Tag Archives: prayer cloth

Hearts for Charleston – Nancy

Nancy Erisman of California sent a cloth square for the “Hearts for Charleston” quilt and it is a beauty!!

It is dedicated to Cynthia Hurd who, like Nancy’s mother, was devoted to books (Ms. Hurd was a librarian, Nancy’s mother an English teacher, and then clerk in a bookstore). To represent the deceased’s love of books, Nancy wove in fabrics printed with book spines as well as a cloth printed with cursive words.

I really encourage you to read about the making of the square on Nancy’s blog: Pomegranate Trail, here (and also 5 or 6 posts before that), because the amount of love and care and remembrance of Ms. Cynthia Hurd that went into this square is very, very moving. The heart is surrounded by a red blanket stitch. Here’s what Nancy wrote about that:

I wrapped her heart in a blanket stitch to symbolize the loving care she gave to all of the patrons of the library…
to symbolize the love she gave to her friends, family and church community…
to symbolize the love those who knew her gave back to her…
to symbolize the loving care we should all give to each other…to symbolize the loving care that, because of this tragedy, is being shared with Cynthia’s family.

A good blanket stitch can say all of that.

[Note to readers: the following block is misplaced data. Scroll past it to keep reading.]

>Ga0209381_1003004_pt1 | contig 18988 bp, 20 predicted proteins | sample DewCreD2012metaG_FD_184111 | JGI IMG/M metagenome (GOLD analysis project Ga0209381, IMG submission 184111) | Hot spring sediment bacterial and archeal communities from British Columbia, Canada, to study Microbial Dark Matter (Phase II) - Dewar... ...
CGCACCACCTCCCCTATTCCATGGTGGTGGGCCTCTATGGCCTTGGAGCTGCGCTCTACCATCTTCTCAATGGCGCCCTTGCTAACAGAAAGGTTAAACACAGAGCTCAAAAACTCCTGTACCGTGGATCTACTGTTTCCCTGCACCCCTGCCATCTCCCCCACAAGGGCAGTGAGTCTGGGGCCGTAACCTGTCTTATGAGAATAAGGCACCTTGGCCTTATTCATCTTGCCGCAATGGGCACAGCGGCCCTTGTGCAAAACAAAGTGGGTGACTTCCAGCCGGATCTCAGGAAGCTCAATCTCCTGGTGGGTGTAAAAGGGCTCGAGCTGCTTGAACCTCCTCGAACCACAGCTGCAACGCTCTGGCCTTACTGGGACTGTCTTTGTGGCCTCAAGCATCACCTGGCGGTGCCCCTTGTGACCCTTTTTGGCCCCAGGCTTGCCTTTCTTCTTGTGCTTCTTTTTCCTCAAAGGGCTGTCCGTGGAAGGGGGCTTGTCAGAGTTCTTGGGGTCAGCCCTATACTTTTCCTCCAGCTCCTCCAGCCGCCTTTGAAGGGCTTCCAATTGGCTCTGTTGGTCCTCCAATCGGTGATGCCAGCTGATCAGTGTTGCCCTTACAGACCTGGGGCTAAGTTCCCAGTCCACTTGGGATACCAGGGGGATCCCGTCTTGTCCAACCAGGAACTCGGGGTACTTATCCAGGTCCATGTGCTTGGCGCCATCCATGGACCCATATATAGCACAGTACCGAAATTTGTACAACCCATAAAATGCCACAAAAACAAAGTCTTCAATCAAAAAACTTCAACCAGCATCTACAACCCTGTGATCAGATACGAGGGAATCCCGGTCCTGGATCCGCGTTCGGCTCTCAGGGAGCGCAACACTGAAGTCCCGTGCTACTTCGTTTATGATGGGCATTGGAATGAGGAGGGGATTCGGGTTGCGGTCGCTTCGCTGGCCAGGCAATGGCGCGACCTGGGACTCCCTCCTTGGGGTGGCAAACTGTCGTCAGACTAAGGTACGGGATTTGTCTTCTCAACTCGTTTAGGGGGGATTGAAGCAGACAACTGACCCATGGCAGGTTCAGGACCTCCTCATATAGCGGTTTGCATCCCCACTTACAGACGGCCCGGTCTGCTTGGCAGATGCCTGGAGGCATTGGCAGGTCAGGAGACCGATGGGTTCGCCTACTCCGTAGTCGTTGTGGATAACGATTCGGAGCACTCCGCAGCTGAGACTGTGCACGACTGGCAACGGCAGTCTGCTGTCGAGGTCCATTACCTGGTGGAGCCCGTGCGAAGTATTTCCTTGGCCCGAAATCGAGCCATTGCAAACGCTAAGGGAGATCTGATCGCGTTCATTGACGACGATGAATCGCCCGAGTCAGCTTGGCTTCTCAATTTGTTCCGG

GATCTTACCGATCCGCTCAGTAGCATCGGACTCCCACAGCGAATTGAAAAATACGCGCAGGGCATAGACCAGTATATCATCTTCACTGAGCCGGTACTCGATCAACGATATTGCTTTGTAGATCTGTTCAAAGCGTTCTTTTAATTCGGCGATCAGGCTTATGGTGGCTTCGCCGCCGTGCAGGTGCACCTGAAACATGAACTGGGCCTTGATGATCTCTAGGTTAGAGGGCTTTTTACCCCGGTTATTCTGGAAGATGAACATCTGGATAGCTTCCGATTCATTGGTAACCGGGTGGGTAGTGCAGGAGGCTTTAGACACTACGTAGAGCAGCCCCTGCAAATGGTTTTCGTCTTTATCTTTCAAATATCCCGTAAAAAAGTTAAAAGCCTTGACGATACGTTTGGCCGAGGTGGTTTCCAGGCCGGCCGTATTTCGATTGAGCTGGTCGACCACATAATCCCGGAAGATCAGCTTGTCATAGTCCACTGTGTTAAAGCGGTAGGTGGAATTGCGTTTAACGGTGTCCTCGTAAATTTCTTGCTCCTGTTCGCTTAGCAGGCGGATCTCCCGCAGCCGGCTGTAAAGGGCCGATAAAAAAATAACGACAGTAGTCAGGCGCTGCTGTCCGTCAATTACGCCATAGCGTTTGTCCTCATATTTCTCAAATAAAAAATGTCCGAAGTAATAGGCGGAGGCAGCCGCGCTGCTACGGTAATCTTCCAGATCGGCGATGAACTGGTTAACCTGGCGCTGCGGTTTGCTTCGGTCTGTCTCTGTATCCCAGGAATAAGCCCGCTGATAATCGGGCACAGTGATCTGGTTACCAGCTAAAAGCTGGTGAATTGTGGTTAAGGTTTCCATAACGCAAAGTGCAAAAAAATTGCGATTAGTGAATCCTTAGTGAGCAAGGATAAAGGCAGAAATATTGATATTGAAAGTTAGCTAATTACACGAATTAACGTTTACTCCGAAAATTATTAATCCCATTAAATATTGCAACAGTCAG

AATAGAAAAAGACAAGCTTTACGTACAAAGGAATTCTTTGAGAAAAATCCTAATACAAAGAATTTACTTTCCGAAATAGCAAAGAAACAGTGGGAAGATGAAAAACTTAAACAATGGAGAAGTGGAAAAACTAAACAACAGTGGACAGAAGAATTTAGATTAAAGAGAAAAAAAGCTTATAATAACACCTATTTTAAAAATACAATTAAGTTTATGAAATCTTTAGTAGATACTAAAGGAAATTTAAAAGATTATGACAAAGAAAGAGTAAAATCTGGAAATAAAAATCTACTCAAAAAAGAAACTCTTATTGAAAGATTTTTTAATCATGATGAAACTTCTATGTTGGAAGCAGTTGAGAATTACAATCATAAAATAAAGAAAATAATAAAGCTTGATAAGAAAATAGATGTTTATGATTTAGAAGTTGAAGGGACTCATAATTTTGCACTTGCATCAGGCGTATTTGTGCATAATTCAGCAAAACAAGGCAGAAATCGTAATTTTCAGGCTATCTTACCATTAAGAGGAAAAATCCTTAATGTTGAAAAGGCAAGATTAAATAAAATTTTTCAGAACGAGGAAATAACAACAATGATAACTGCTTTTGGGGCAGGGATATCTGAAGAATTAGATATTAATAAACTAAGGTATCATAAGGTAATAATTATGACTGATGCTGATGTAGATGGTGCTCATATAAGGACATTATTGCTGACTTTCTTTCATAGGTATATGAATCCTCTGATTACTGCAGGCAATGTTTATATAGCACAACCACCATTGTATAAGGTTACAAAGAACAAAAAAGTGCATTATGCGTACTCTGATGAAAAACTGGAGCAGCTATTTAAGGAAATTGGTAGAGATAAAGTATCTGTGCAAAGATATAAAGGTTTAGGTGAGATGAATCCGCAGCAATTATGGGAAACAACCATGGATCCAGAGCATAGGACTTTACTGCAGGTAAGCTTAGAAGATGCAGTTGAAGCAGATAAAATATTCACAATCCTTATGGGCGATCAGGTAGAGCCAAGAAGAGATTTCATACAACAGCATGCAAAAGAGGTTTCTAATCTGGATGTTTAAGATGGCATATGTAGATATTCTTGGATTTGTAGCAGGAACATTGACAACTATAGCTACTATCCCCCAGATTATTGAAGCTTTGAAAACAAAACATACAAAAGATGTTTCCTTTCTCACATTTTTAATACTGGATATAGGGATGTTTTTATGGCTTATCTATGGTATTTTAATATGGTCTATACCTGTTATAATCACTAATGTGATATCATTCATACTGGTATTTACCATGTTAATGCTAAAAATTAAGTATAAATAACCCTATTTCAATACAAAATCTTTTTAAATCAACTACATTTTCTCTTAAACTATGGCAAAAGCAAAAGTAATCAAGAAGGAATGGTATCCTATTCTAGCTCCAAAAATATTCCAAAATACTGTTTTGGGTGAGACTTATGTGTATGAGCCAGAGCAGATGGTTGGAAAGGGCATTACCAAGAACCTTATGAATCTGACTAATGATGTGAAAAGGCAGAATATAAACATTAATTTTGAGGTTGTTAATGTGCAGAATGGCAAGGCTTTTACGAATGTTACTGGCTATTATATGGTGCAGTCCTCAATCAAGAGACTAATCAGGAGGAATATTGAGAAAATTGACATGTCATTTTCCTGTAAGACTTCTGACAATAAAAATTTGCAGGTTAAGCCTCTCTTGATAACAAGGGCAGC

IMG_0904Of the stitches radiating outward from the heart, Nancy wrote:

The ripples grew and grew and grew.
They began close to the heart in red to symbolize both the love 
Cynthia shared and the love sent back to her.
They began as a heart shape.
Hugging close in.
As they radiated outward/inward, the heart shape morphed into a lumpy circle.
Years from now, way out in the edges of the ripple…
may Cynthia be remembered well.
The stitches turned blue to represent the community.
The community who knew her.
The community who loved her.
The community who only got to know her because of her untimely passing.
The community surrounding her, holding her in light and strength.

There are a lot of stitches.

This beautiful embellishment is attached to a button and looks exactly like the braids on the cover of “Americanah” (which I happen to be reading right now).   There are eight, to symbolize the other members of the congregation who passed. Nancy hopes that people will feel free to touch the braids and take comfort from them. Again, I share what Nancy wrote:

As I braided the eight, I considered the Black Lives Matter movement and I hoped these could be used as a physical source for comfort for those remembering 
Cynthia and the others…
for those deeply troubled by the current state of affairs.
It is comforting to hold them.

The central heart is patterned with a finger paint print, giving the heart depth and movement. In Nancy’s mind, it speaks to Ms. Hurd’s uniqueness: The finger paint fabric… was used to symbolize Cynthia’s beautiful uniqueness…to represent her, as individual as her fingerprint.

Nancy has added a series of shooting stars to its surface.


Like all the other squares, the reverse side is as beautiful as the front, albeit in a different way. It’s clear to me that when I attach the squares to each other, I shall have to leave the backs exposed, somehow.  Thank you, Nancy, for radiating such love with your words and your stitches!

Hearts for Charleston — Gillan

heartsforcharleston-gillan